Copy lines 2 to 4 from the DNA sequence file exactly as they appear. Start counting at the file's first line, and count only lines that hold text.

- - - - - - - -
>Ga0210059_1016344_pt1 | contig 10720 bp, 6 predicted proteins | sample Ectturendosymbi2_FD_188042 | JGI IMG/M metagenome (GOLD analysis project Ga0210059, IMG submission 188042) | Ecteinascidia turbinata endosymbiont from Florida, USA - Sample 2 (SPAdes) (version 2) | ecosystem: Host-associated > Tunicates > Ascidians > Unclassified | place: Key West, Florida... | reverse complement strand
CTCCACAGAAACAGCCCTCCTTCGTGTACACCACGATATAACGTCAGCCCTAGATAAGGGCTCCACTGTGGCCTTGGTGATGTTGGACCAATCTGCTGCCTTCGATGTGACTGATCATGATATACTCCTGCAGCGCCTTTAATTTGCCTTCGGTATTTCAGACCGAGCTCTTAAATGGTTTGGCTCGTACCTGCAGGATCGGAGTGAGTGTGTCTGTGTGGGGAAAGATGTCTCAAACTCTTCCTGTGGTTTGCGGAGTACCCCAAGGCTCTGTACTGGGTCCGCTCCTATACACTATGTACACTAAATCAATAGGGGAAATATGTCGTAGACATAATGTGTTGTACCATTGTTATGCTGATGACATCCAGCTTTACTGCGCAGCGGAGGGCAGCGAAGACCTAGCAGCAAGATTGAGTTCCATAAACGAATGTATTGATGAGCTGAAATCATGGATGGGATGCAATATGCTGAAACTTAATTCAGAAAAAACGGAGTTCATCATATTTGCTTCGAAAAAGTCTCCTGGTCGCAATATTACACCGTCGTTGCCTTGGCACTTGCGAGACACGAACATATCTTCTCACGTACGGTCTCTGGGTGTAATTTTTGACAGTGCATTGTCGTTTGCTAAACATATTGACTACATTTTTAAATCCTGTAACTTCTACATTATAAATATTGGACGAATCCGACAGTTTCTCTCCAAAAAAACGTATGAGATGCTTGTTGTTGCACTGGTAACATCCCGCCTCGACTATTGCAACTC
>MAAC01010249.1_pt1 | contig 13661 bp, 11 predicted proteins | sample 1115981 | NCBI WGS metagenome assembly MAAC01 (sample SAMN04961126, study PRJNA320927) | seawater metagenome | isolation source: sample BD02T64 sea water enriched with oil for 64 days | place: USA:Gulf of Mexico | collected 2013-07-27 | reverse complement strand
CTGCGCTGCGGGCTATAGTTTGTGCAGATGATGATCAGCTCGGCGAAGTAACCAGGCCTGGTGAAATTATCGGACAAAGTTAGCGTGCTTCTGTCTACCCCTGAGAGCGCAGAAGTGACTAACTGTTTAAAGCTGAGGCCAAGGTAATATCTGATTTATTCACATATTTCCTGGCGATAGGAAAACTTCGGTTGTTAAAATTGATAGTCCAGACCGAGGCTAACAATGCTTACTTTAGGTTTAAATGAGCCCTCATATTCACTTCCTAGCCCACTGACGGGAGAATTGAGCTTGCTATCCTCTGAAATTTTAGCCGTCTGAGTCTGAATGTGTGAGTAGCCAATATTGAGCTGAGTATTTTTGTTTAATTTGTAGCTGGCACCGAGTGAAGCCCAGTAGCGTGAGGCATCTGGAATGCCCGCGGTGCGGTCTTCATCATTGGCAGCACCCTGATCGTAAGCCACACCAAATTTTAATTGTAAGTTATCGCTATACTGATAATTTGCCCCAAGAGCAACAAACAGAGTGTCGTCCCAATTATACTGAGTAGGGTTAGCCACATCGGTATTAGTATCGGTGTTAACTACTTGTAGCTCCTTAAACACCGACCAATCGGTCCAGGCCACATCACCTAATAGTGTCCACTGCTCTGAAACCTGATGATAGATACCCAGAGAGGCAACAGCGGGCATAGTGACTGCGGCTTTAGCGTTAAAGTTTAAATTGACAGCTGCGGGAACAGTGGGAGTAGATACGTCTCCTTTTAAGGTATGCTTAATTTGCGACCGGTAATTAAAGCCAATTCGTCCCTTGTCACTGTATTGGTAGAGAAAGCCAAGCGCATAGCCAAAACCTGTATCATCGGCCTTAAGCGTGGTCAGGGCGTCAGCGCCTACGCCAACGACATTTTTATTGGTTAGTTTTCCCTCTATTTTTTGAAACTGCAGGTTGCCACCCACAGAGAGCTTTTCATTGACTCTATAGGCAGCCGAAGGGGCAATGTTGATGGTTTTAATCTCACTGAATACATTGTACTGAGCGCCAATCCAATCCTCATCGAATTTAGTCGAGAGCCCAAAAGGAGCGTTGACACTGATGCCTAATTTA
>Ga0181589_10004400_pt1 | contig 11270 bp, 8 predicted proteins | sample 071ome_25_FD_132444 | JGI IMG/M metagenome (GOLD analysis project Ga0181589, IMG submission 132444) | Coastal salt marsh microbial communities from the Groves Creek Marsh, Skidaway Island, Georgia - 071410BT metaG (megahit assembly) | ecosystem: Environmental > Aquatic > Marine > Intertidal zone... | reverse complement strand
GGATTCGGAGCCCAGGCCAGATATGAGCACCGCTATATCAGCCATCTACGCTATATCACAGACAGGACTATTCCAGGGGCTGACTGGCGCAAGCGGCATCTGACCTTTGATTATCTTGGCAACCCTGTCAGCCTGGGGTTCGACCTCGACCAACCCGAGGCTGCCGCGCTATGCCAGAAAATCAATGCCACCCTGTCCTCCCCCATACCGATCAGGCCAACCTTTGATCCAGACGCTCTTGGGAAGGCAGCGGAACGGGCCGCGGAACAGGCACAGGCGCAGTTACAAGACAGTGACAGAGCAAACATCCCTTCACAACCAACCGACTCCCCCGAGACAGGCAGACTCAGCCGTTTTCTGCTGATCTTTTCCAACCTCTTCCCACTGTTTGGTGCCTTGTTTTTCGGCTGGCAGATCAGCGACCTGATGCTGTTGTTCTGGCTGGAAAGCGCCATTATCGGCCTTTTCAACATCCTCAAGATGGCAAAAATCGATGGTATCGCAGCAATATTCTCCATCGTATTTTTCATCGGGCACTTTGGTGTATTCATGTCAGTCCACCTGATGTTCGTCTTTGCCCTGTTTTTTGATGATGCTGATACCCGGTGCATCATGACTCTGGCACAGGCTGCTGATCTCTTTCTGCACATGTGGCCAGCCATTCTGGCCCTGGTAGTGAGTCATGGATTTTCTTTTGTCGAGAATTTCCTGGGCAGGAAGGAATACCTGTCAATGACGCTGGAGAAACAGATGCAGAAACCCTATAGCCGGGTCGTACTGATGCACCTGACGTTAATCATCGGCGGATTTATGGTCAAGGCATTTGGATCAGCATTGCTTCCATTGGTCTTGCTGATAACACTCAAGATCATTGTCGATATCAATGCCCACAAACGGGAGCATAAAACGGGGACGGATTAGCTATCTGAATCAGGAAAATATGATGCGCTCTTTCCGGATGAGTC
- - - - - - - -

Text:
CTCCACAGAAACAGCCCTCCTTCGTGTACACCACGATATAACGTCAGCCCTAGATAAGGGCTCCACTGTGGCCTTGGTGATGTTGGACCAATCTGCTGCCTTCGATGTGACTGATCATGATATACTCCTGCAGCGCCTTTAATTTGCCTTCGGTATTTCAGACCGAGCTCTTAAATGGTTTGGCTCGTACCTGCAGGATCGGAGTGAGTGTGTCTGTGTGGGGAAAGATGTCTCAAACTCTTCCTGTGGTTTGCGGAGTACCCCAAGGCTCTGTACTGGGTCCGCTCCTATACACTATGTACACTAAATCAATAGGGGAAATATGTCGTAGACATAATGTGTTGTACCATTGTTATGCTGATGACATCCAGCTTTACTGCGCAGCGGAGGGCAGCGAAGACCTAGCAGCAAGATTGAGTTCCATAAACGAATGTATTGATGAGCTGAAATCATGGATGGGATGCAATATGCTGAAACTTAATTCAGAAAAAACGGAGTTCATCATATTTGCTTCGAAAAAGTCTCCTGGTCGCAATATTACACCGTCGTTGCCTTGGCACTTGCGAGACACGAACATATCTTCTCACGTACGGTCTCTGGGTGTAATTTTTGACAGTGCATTGTCGTTTGCTAAACATATTGACTACATTTTTAAATCCTGTAACTTCTACATTATAAATATTGGACGAATCCGACAGTTTCTCTCCAAAAAAACGTATGAGATGCTTGTTGTTGCACTGGTAACATCCCGCCTCGACTATTGCAACTC
>MAAC01010249.1_pt1 | contig 13661 bp, 11 predicted proteins | sample 1115981 | NCBI WGS metagenome assembly MAAC01 (sample SAMN04961126, study PRJNA320927) | seawater metagenome | isolation source: sample BD02T64 sea water enriched with oil for 64 days | place: USA:Gulf of Mexico | collected 2013-07-27 | reverse complement strand
CTGCGCTGCGGGCTATAGTTTGTGCAGATGATGATCAGCTCGGCGAAGTAACCAGGCCTGGTGAAATTATCGGACAAAGTTAGCGTGCTTCTGTCTACCCCTGAGAGCGCAGAAGTGACTAACTGTTTAAAGCTGAGGCCAAGGTAATATCTGATTTATTCACATATTTCCTGGCGATAGGAAAACTTCGGTTGTTAAAATTGATAGTCCAGACCGAGGCTAACAATGCTTACTTTAGGTTTAAATGAGCCCTCATATTCACTTCCTAGCCCACTGACGGGAGAATTGAGCTTGCTATCCTCTGAAATTTTAGCCGTCTGAGTCTGAATGTGTGAGTAGCCAATATTGAGCTGAGTATTTTTGTTTAATTTGTAGCTGGCACCGAGTGAAGCCCAGTAGCGTGAGGCATCTGGAATGCCCGCGGTGCGGTCTTCATCATTGGCAGCACCCTGATCGTAAGCCACACCAAATTTTAATTGTAAGTTATCGCTATACTGATAATTTGCCCCAAGAGCAACAAACAGAGTGTCGTCCCAATTATACTGAGTAGGGTTAGCCACATCGGTATTAGTATCGGTGTTAACTACTTGTAGCTCCTTAAACACCGACCAATCGGTCCAGGCCACATCACCTAATAGTGTCCACTGCTCTGAAACCTGATGATAGATACCCAGAGAGGCAACAGCGGGCATAGTGACTGCGGCTTTAGCGTTAAAGTTTAAATTGACAGCTGCGGGAACAGTGGGAGTAGATACGTCTCCTTTTAAGGTATGCTTAATTTGCGACCGGTAATTAAAGCCAATTCGTCCCTTGTCACTGTATTGGTAGAGAAAGCCAAGCGCATAGCCAAAACCTGTATCATCGGCCTTAAGCGTGGTCAGGGCGTCAGCGCCTACGCCAACGACATTTTTATTGGTTAGTTTTCCCTCTATTTTTTGAAACTGCAGGTTGCCACCCACAGAGAGCTTTTCATTGACTCTATAGGCAGCCGAAGGGGCAATGTTGATGGTTTTAATCTCACTGAATACATTGTACTGAGCGCCAATCCAATCCTCATCGAATTTAGTCGAGAGCCCAAAAGGAGCGTTGACACTGATGCCTAATTTA